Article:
The Chicago Wolves open their games with spectacle and pyrotechnics, enough to make the entirety of Allstate Arena fill with fog. Unfortunately, that was just the pregame festivities, and not the product the Wolves put on the ice Wednesday night.
The Wolves lost Game 3 of the Calder Cup Final 4-1 against the Charlotte Checkers despite it being the Wolves’ first home game of the series, and having not played since Sunday.
The Wolves have developed a trend during the Calder Cup Final of not starting out too well. That trend continued Wednesday night as the Wolves surrendered the first three shots of the night, including a deflected goal by Julian Gauthier at 1:51. From that 1-0 deficit the Wolves never recovered.
Much of that is due to the excellent goaltending performance put on by Alex Nedeljkovic, the regular-season AHL goaltender of the year. He entered the postseason as the premier goaltender, and he proved why in Game 3, making 38 saves on 39 shots, not allowing a goal until Brooks Macek put a rebound past him at 14:49 in the third.
“He is a good goaltender and I thought he was locked in early,” Wolves head coach Rocky Thompson said. “He was making some very difficult saves look easy. We have to get in the way more, better traffic, make it more difficult for him to track the puck. When the goalie can’t see the puck it makes it very difficult to save it.”
The Wolves had chances throughout the night, but Nedeljkovic was up to the task almost every time the Wolves developed something dangerous. Part of that was a lack of net-front presence on the part of the Wolves, who couldn’t find a way to get bodies to the front of the net.
“If you look at some of the goals we scored in Charlotte,” Chicago forward Brooks Macek said, “we had good traffic. There were shots from the point and they were finding ways to get in. From our defensemen we have to make sure we’re getting pucks through and they’re on net and as forwards we have to get to the net and take his eyes away.”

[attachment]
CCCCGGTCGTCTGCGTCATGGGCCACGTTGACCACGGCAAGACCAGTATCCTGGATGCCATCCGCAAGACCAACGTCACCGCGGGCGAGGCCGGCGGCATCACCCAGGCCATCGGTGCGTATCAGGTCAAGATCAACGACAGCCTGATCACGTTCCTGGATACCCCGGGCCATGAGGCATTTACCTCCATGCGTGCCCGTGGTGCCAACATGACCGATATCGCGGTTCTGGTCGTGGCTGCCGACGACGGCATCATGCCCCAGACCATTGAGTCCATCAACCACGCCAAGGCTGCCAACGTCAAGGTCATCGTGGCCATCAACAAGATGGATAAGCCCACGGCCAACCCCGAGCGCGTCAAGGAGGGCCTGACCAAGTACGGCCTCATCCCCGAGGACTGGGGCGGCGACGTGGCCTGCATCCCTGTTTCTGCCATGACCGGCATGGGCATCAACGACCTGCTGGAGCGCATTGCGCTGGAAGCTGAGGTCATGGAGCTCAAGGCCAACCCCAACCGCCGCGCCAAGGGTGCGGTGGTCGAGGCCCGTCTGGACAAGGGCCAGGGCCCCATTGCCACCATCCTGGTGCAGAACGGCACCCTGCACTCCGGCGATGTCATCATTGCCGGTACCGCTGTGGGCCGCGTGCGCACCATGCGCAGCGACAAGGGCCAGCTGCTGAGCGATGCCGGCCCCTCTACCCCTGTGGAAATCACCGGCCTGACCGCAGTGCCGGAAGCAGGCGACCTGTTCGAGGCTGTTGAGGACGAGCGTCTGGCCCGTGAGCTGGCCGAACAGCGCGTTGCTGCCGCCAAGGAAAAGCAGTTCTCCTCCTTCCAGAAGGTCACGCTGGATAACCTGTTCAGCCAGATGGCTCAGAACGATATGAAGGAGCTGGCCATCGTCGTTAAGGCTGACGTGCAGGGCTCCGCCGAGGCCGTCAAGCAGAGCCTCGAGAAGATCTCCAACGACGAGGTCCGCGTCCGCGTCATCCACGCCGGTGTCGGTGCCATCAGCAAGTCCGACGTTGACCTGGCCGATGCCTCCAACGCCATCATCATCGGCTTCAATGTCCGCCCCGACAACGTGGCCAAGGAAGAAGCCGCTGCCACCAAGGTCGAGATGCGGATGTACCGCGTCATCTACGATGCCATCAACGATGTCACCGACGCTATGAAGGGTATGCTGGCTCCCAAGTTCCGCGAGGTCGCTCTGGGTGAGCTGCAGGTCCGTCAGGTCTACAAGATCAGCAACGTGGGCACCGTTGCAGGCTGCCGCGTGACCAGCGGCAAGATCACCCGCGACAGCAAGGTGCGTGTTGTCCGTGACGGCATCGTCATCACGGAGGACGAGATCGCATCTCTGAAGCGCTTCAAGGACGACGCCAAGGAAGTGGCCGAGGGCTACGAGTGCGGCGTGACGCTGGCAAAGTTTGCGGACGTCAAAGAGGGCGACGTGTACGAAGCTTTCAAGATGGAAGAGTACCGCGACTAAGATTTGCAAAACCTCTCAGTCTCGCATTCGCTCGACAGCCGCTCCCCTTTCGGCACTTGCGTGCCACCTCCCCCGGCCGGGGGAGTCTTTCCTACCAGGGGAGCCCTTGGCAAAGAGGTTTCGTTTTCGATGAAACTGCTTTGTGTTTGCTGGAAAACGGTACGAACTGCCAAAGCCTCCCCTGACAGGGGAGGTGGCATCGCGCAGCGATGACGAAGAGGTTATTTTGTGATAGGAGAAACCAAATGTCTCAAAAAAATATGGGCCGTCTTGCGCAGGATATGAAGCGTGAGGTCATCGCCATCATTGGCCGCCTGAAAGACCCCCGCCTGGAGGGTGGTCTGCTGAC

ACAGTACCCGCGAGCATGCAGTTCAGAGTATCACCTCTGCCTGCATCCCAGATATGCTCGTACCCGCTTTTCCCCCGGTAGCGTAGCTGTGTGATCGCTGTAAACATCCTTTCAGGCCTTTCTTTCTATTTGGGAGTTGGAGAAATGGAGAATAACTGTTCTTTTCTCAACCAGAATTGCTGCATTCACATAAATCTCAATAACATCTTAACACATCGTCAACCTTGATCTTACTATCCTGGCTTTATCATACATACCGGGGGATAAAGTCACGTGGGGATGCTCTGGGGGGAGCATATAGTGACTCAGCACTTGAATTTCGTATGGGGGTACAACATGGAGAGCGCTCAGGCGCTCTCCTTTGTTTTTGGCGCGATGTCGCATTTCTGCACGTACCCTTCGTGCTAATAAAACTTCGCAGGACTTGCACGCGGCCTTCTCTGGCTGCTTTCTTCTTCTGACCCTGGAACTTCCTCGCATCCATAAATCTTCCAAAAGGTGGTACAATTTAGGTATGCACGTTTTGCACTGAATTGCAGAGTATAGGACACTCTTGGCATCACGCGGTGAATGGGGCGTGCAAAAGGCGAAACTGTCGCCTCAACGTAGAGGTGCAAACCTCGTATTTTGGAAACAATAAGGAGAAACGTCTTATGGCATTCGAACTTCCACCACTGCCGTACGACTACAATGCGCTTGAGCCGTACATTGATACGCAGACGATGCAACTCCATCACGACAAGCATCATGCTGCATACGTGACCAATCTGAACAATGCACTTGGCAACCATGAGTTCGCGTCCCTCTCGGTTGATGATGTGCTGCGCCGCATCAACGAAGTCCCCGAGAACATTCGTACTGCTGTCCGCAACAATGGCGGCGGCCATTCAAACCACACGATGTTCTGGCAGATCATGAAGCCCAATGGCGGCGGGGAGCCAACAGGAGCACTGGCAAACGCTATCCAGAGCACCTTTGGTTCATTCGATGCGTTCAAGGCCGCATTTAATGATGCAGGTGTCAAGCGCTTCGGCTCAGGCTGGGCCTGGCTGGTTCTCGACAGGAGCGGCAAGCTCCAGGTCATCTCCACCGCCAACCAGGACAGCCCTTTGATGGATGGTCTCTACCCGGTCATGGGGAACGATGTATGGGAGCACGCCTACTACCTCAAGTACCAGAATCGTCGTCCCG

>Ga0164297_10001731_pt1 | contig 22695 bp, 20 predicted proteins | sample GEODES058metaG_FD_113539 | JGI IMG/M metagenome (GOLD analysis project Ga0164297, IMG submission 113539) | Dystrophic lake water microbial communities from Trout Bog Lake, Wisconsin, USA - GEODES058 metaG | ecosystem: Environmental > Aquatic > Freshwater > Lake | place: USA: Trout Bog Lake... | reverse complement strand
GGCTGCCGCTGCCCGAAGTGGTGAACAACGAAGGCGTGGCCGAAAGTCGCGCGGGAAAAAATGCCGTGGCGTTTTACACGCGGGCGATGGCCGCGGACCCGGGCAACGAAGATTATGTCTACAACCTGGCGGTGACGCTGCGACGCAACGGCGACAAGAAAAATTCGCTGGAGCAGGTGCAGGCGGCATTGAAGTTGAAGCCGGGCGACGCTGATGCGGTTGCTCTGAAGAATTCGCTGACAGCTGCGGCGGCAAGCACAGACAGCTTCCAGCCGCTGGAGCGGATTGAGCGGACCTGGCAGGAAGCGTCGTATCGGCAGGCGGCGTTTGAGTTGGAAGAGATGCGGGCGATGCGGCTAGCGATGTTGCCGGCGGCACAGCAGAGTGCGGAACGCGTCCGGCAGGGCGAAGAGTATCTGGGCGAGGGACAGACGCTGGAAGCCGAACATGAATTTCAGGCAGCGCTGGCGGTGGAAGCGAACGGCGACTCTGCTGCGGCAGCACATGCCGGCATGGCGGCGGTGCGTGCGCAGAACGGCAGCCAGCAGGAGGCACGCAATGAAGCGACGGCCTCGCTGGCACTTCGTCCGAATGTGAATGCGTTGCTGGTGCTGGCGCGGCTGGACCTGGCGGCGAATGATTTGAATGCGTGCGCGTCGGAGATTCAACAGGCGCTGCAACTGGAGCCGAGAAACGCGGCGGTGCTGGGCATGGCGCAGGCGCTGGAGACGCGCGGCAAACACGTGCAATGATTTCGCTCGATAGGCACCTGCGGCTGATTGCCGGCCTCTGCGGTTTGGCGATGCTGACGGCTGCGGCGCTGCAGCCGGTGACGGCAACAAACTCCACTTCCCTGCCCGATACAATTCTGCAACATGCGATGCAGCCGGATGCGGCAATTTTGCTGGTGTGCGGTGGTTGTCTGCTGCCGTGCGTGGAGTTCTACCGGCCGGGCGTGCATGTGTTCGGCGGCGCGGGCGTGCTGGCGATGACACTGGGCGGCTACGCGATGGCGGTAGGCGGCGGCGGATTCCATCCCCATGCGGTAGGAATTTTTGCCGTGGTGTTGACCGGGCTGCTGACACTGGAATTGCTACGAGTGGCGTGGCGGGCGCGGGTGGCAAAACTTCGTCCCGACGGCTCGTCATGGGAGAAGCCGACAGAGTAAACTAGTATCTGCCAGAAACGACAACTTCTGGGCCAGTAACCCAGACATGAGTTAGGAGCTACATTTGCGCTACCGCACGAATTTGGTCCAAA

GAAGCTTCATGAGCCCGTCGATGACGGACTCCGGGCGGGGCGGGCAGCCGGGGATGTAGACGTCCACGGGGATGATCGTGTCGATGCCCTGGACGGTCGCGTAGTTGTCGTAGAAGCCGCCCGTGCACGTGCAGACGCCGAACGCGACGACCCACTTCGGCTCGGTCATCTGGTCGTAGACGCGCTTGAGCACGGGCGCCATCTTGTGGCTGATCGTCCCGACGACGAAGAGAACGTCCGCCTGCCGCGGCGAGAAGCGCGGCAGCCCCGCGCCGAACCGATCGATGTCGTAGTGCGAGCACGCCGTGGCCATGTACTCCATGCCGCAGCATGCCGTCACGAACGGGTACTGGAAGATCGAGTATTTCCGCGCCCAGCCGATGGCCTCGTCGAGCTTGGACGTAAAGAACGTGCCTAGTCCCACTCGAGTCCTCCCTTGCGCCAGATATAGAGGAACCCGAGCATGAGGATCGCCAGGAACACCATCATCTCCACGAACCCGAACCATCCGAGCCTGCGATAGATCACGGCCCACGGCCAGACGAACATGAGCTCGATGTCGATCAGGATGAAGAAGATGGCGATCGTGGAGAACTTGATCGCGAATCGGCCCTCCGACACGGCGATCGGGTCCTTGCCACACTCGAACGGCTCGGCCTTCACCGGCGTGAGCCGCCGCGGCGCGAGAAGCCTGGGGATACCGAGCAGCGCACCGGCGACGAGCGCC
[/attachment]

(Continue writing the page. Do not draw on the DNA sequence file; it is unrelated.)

In the second period, both the Wolves’ power play and penalty kill allowed goals, making it a 3-0 score just past the mid-mark in the game.
“We handed them the puck,” Thompson said. “Our first unit was fighting it, and they’ve fought it the last couple of games. There were turnovers that gave them the breakaway, things that don’t normally happen, but our first unit is not getting looks. The execution is poor.”
The Wolves’ power play itself is now 1-for-8 in this series, with the one goal scored coming from Gage Quinney on the second unit. The shorthanded goal from Patrick Brown was Charlotte’s second shorthanded goal in the last two games.
One of the positives was the play of Tyler Wong, getting in the lineup for the first time since the Wolves’ opening round against the Grand Rapids Griffins after a back injury took Wong out of the series. He was one of the few noticeable Wolves throughout the game, generating two shots and a few breakaways.
“I thought Wong did a really good job,” Thompson said. “For not playing for so long and after coming back from such a devastating event for him, he did a great job. He’s been that way for the last two years. I thought that his line (including Ryan Wagner and Matthew Weis) played really well, they had a lot of opportunities, they did exactly what they needed to do.”
The Wolves also found the ability to possess the puck throughout the game, beating the Checkers by a shot total of 39-26. That’s the fewest shots the Checkers have been allowed in this series and the first time the Wolves had more shots. That’s something the Wolves will need to build on to find more success in Game 4.
“We have to continue to play hard and heavy, continue to grind out the series,” Thompson said. “Play in the offensive zone, keep it simple. We outshot a team that is a puck-possession team, that is very dynamic offensively, and I thought we did a lot of good things that worked for us to have the puck and wear on them and we have to continue to do that. We just ran into a really good goaltender.”
The Wolves will play the Checkers again Thursday night at Allstate Arena, where Chicago will try and get more than just one goal past the goaltender.